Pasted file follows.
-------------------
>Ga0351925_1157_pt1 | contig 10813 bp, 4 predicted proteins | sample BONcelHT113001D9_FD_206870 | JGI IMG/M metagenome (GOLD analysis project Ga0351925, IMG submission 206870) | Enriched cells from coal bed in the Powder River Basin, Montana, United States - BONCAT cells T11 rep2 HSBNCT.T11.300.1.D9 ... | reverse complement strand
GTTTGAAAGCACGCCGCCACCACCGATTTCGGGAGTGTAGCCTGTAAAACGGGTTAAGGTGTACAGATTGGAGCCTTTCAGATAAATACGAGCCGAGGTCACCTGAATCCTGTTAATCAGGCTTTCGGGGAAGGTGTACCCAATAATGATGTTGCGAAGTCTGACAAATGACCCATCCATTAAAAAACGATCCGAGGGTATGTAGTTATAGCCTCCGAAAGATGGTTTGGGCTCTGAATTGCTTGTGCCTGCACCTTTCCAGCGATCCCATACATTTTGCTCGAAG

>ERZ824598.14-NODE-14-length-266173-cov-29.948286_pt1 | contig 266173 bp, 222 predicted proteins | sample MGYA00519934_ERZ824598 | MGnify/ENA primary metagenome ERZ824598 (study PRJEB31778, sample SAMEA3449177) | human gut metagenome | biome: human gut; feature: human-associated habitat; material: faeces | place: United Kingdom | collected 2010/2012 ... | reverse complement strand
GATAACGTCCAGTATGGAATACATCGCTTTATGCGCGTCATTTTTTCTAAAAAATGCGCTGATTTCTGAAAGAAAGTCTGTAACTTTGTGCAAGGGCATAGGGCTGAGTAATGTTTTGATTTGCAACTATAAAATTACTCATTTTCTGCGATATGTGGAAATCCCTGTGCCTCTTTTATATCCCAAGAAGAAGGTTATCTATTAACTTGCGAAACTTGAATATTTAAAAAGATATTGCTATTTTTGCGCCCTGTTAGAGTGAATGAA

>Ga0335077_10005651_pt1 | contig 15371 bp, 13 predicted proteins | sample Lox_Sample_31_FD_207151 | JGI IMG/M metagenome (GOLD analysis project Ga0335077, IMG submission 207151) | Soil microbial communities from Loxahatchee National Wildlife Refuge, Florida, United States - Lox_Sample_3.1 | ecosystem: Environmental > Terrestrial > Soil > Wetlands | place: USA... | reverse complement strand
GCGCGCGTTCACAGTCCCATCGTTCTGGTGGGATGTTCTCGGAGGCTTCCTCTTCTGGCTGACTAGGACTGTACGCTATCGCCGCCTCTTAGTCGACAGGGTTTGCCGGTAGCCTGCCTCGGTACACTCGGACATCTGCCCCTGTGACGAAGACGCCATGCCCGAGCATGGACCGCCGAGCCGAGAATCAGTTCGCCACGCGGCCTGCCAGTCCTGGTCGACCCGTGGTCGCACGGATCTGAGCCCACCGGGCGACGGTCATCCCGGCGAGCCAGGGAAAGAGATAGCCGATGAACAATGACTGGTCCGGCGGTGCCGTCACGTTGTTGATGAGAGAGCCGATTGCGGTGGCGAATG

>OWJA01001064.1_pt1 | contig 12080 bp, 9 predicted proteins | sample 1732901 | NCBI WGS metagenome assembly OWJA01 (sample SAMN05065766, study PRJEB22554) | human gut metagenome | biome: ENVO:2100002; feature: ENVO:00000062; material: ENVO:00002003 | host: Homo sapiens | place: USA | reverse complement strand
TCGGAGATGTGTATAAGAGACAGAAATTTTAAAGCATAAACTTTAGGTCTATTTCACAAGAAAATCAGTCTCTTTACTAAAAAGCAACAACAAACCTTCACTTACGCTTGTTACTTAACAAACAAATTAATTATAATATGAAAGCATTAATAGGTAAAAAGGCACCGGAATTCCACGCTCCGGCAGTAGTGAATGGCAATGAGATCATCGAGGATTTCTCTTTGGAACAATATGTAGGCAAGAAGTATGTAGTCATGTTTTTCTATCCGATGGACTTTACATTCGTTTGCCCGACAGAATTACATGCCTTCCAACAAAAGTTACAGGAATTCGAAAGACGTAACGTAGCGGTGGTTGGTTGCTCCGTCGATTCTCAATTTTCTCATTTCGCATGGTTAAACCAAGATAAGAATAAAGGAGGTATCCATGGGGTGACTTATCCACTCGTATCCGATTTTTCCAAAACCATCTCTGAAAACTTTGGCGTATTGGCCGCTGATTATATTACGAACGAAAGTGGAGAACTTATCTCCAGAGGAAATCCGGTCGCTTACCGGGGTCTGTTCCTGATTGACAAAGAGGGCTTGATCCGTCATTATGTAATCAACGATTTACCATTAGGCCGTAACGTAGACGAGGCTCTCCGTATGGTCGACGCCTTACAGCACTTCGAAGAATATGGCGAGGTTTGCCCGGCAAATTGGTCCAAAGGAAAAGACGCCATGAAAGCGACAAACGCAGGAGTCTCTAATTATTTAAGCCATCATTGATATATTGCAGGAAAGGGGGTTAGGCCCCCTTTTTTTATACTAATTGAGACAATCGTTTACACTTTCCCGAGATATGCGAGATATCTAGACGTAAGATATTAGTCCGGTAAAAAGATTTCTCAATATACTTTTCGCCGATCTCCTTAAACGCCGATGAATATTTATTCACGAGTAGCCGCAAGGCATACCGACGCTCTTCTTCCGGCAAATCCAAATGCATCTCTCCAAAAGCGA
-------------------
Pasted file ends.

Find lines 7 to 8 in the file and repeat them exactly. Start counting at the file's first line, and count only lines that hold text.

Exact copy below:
>OWJA01001064.1_pt1 | contig 12080 bp, 9 predicted proteins | sample 1732901 | NCBI WGS metagenome assembly OWJA01 (sample SAMN05065766, study PRJEB22554) | human gut metagenome | biome: ENVO:2100002; feature: ENVO:00000062; material: ENVO:00002003 | host: Homo sapiens | place: USA | reverse complement strand
TCGGAGATGTGTATAAGAGACAGAAATTTTAAAGCATAAACTTTAGGTCTATTTCACAAGAAAATCAGTCTCTTTACTAAAAAGCAACAACAAACCTTCACTTACGCTTGTTACTTAACAAACAAATTAATTATAATATGAAAGCATTAATAGGTAAAAAGGCACCGGAATTCCACGCTCCGGCAGTAGTGAATGGCAATGAGATCATCGAGGATTTCTCTTTGGAACAATATGTAGGCAAGAAGTATGTAGTCATGTTTTTCTATCCGATGGACTTTACATTCGTTTGCCCGACAGAATTACATGCCTTCCAACAAAAGTTACAGGAATTCGAAAGACGTAACGTAGCGGTGGTTGGTTGCTCCGTCGATTCTCAATTTTCTCATTTCGCATGGTTAAACCAAGATAAGAATAAAGGAGGTATCCATGGGGTGACTTATCCACTCGTATCCGATTTTTCCAAAACCATCTCTGAAAACTTTGGCGTATTGGCCGCTGATTATATTACGAACGAAAGTGGAGAACTTATCTCCAGAGGAAATCCGGTCGCTTACCGGGGTCTGTTCCTGATTGACAAAGAGGGCTTGATCCGTCATTATGTAATCAACGATTTACCATTAGGCCGTAACGTAGACGAGGCTCTCCGTATGGTCGACGCCTTACAGCACTTCGAAGAATATGGCGAGGTTTGCCCGGCAAATTGGTCCAAAGGAAAAGACGCCATGAAAGCGACAAACGCAGGAGTCTCTAATTATTTAAGCCATCATTGATATATTGCAGGAAAGGGGGTTAGGCCCCCTTTTTTTATACTAATTGAGACAATCGTTTACACTTTCCCGAGATATGCGAGATATCTAGACGTAAGATATTAGTCCGGTAAAAAGATTTCTCAATATACTTTTCGCCGATCTCCTTAAACGCCGATGAATATTTATTCACGAGTAGCCGCAAGGCATACCGACGCTCTTCTTCCGGCAAATCCAAATGCATCTCTCCAAAAGCGA